This is not to say that the parents must be able to agree on everything. However, they must be able to work together, and they must be able to make reasoned decisions with their children’s best interests in mind. If divorcing parents share the same desire to put their children first and both are open to the idea of sharing a home where their children live full-time, then this is the starting point for discussing the possibility of moving forward with bird’s nest custody.

2. The Parents Must Be Able to Afford a Third Home

By definition, bird’s nest custody requires divorcing parents to be able to afford a third home. After the divorce, each parent will have his or her own primary residence, and then they will have a third residence for their children. The parents will need to be able to agree on the location and cost of this third residence (which could potentially be their existing family home), and they will each need to be sure that they can comfortably afford to maintain their standard of living.

What Are Some Important Considerations for Divorcing Parents Interested in Bird’s Nest Custody?

In addition to these two overarching considerations, there are a number of other important issues divorcing parents will need to address when working toward developing a bird’s nest custody arrangement. Some examples of these issues include:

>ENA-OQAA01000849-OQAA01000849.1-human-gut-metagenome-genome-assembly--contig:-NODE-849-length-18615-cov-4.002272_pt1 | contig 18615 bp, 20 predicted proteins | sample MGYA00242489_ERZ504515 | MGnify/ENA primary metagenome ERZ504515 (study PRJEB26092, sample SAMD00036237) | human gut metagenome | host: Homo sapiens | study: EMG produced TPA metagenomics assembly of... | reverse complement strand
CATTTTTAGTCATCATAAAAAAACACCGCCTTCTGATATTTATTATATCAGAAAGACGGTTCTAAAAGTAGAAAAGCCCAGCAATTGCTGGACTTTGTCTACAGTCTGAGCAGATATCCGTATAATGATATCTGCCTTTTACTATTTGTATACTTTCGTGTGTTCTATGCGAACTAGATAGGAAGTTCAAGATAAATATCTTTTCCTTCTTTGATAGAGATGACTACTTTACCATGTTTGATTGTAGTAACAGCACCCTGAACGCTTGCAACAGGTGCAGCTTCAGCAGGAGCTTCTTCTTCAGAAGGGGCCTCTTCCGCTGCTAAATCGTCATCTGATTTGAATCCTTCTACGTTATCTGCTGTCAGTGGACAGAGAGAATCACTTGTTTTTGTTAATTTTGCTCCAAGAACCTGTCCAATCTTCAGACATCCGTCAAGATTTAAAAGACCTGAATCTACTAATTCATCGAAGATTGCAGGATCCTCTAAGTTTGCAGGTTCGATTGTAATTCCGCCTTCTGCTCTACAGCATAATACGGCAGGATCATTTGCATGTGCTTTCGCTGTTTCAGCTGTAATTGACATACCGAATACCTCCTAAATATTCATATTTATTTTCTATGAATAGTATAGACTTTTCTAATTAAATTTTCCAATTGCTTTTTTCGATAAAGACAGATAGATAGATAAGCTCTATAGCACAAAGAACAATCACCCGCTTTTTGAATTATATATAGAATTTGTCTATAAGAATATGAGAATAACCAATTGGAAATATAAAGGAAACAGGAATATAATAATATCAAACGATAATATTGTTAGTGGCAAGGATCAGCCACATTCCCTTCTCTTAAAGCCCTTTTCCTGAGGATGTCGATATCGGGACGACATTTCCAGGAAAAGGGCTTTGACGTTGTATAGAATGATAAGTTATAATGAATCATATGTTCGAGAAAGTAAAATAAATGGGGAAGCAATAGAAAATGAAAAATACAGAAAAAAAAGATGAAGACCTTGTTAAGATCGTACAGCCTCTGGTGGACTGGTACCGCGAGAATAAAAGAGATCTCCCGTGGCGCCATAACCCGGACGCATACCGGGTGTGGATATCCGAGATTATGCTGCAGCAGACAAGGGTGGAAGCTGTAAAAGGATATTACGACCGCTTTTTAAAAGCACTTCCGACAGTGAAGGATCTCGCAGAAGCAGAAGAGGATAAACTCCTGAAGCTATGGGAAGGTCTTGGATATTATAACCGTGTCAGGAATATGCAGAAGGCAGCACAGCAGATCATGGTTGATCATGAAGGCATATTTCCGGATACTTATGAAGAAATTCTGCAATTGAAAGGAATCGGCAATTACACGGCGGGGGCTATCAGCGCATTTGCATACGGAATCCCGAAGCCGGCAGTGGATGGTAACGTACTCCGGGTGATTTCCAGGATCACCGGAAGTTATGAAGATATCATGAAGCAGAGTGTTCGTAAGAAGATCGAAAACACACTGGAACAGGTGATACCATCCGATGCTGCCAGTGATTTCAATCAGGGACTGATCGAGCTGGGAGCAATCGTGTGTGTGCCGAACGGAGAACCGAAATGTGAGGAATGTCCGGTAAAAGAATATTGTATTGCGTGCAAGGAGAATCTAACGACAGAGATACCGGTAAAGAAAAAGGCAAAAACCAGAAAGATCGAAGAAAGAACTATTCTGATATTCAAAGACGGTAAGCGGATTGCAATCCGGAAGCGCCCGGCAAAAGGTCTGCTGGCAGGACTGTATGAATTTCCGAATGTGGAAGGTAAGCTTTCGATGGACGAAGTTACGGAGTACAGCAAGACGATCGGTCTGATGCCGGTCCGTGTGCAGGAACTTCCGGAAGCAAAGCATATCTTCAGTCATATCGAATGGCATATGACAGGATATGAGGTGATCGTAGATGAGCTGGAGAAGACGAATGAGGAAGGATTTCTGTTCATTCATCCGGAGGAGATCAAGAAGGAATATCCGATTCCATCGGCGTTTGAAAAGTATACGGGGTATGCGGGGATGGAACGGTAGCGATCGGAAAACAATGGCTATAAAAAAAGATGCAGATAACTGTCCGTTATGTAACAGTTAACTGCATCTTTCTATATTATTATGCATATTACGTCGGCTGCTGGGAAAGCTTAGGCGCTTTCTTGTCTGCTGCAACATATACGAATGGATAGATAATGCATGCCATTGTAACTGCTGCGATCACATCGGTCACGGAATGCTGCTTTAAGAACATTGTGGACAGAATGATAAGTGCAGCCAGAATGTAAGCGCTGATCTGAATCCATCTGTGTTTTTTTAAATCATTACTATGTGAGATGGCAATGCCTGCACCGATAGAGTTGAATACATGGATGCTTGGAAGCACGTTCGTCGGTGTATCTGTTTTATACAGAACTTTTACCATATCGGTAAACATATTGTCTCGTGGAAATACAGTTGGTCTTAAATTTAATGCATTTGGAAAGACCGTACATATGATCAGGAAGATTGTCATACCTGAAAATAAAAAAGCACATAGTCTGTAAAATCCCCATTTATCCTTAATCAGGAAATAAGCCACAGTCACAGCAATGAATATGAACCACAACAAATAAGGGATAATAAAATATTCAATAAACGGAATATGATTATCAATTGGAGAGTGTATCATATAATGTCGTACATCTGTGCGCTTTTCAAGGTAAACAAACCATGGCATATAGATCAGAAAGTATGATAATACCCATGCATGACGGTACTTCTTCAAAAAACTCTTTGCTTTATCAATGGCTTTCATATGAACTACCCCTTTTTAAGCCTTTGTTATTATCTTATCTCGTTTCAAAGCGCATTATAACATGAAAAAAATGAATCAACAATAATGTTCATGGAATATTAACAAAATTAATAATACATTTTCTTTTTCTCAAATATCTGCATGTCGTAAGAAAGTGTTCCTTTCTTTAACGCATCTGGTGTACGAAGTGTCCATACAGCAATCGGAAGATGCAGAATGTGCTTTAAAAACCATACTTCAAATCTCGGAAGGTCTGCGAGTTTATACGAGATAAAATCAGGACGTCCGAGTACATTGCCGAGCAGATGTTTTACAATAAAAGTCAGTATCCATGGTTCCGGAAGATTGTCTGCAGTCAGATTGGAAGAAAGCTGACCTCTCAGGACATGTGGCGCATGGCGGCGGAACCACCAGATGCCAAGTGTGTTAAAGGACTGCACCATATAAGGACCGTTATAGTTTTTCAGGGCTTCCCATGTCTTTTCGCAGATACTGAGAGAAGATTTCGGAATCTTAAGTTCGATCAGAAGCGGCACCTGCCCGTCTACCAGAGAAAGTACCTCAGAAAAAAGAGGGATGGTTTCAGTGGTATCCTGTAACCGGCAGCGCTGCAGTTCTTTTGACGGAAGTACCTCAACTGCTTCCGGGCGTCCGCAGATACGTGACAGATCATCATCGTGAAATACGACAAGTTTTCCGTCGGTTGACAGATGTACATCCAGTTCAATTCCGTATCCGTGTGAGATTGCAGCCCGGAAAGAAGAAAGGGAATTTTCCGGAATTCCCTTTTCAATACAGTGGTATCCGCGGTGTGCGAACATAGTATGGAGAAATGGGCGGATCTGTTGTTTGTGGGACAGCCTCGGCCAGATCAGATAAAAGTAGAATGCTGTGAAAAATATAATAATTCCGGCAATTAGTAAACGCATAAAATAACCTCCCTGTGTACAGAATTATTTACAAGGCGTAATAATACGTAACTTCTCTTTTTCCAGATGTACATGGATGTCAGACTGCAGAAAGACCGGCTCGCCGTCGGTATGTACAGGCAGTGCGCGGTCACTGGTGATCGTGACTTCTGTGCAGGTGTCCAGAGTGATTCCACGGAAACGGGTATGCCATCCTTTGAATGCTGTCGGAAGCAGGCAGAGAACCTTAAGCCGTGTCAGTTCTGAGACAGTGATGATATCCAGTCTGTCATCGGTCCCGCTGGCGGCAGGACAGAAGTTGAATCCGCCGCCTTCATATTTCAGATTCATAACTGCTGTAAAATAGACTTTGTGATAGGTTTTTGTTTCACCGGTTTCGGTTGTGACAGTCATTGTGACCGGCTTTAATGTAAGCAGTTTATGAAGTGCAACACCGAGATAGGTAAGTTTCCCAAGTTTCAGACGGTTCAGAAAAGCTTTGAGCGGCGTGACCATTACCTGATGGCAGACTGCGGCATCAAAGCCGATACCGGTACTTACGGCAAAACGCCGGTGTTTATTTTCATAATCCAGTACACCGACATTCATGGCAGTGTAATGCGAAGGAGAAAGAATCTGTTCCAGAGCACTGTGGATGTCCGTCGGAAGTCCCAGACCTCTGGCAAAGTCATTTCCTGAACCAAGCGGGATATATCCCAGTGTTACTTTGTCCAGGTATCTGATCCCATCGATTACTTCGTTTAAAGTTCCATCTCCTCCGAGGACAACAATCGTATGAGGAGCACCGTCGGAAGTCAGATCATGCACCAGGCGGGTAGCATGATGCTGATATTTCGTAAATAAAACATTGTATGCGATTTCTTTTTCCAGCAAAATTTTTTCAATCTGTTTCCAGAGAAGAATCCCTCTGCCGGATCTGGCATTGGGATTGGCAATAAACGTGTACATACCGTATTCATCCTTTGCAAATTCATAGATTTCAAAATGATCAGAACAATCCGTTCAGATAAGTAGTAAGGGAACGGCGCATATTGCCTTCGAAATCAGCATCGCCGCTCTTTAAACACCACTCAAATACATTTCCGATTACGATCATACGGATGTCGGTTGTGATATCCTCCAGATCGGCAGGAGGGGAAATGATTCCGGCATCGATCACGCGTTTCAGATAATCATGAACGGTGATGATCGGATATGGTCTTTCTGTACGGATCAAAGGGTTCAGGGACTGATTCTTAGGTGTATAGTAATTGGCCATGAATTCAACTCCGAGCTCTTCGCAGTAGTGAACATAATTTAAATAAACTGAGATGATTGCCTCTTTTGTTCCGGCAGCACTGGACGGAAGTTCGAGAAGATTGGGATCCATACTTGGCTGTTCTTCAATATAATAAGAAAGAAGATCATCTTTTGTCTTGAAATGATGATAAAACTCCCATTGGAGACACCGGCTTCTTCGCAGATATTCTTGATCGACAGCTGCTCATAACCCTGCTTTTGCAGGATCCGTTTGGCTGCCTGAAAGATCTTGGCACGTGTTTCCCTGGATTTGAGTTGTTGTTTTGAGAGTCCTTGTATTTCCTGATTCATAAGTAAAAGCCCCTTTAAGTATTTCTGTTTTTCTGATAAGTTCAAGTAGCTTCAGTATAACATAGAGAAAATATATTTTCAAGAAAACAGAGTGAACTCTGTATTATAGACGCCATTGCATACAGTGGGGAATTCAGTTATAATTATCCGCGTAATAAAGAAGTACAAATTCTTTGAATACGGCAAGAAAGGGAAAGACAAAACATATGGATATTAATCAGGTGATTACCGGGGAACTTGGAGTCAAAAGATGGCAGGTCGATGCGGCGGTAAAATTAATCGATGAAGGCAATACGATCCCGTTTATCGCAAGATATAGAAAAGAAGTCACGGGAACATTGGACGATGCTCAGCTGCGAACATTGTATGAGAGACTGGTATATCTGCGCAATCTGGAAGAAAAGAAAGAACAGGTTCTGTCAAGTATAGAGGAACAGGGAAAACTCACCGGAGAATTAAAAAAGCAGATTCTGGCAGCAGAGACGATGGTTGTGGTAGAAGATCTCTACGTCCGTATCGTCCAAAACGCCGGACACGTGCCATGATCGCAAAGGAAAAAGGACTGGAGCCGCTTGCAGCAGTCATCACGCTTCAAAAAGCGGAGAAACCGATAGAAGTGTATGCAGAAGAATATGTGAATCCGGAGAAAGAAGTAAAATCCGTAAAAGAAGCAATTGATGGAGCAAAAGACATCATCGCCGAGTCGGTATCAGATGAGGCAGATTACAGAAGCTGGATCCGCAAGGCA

• Scheduling – Of course, one parent will need to be living at the children’s homes at all times. Parents must develop a schedule that works for them while also serving the best interests of their children.
  • Flexibility – While it is important to have a schedule, bird’s nest custody arrangements also require flexibility. This is something parents will need to address proactively and incorporate into their post-divorce parenting plan.
  • Finances – Who will pay the utility bills at the children’s primary residence? Who will take care of maintenance, furniture, décor, and other house-related expenses?
  • Responsibilities – Maintaining the third home presents additional responsibilities as well. With bird’s nest custody, it is important to clearly define each parent’s responsibilities in order to avoid disputes in the future.
  • Ground Rules – Bird’s nest custody also requires divorcing parents to establish (and stick to) a set of ground rules. Each parent should enforce the same rules while at the children’s primary residence.
  • Relationships – If one parent enters into a new relationship, how will this impact the parents’ bird’s nest custody arrangement (if at all)? Should there be rules around when (or if) a new partner or spouse is allowed to stay at the children’s primary residence?
  • Visits to the Parents’ Homes – With a bird’s nest custody arrangement, the children will undoubtedly want to visit each parent’s separate home. The timelines and parameters for these visits will need to be addressed as well.

Schedule a Free Initial Consultation with a Gurnee, IL Divorce Lawyer

These are just some of the issues that parents need to consider when evaluating a possible bird’s nest custody arrangement. If you would like to learn more, we encourage you to contact us for a free initial consultation. To schedule an appointment with Gurnee, IL divorce lawyer Deanna J. Bowen, please call 847-623-4002 or inquire online today.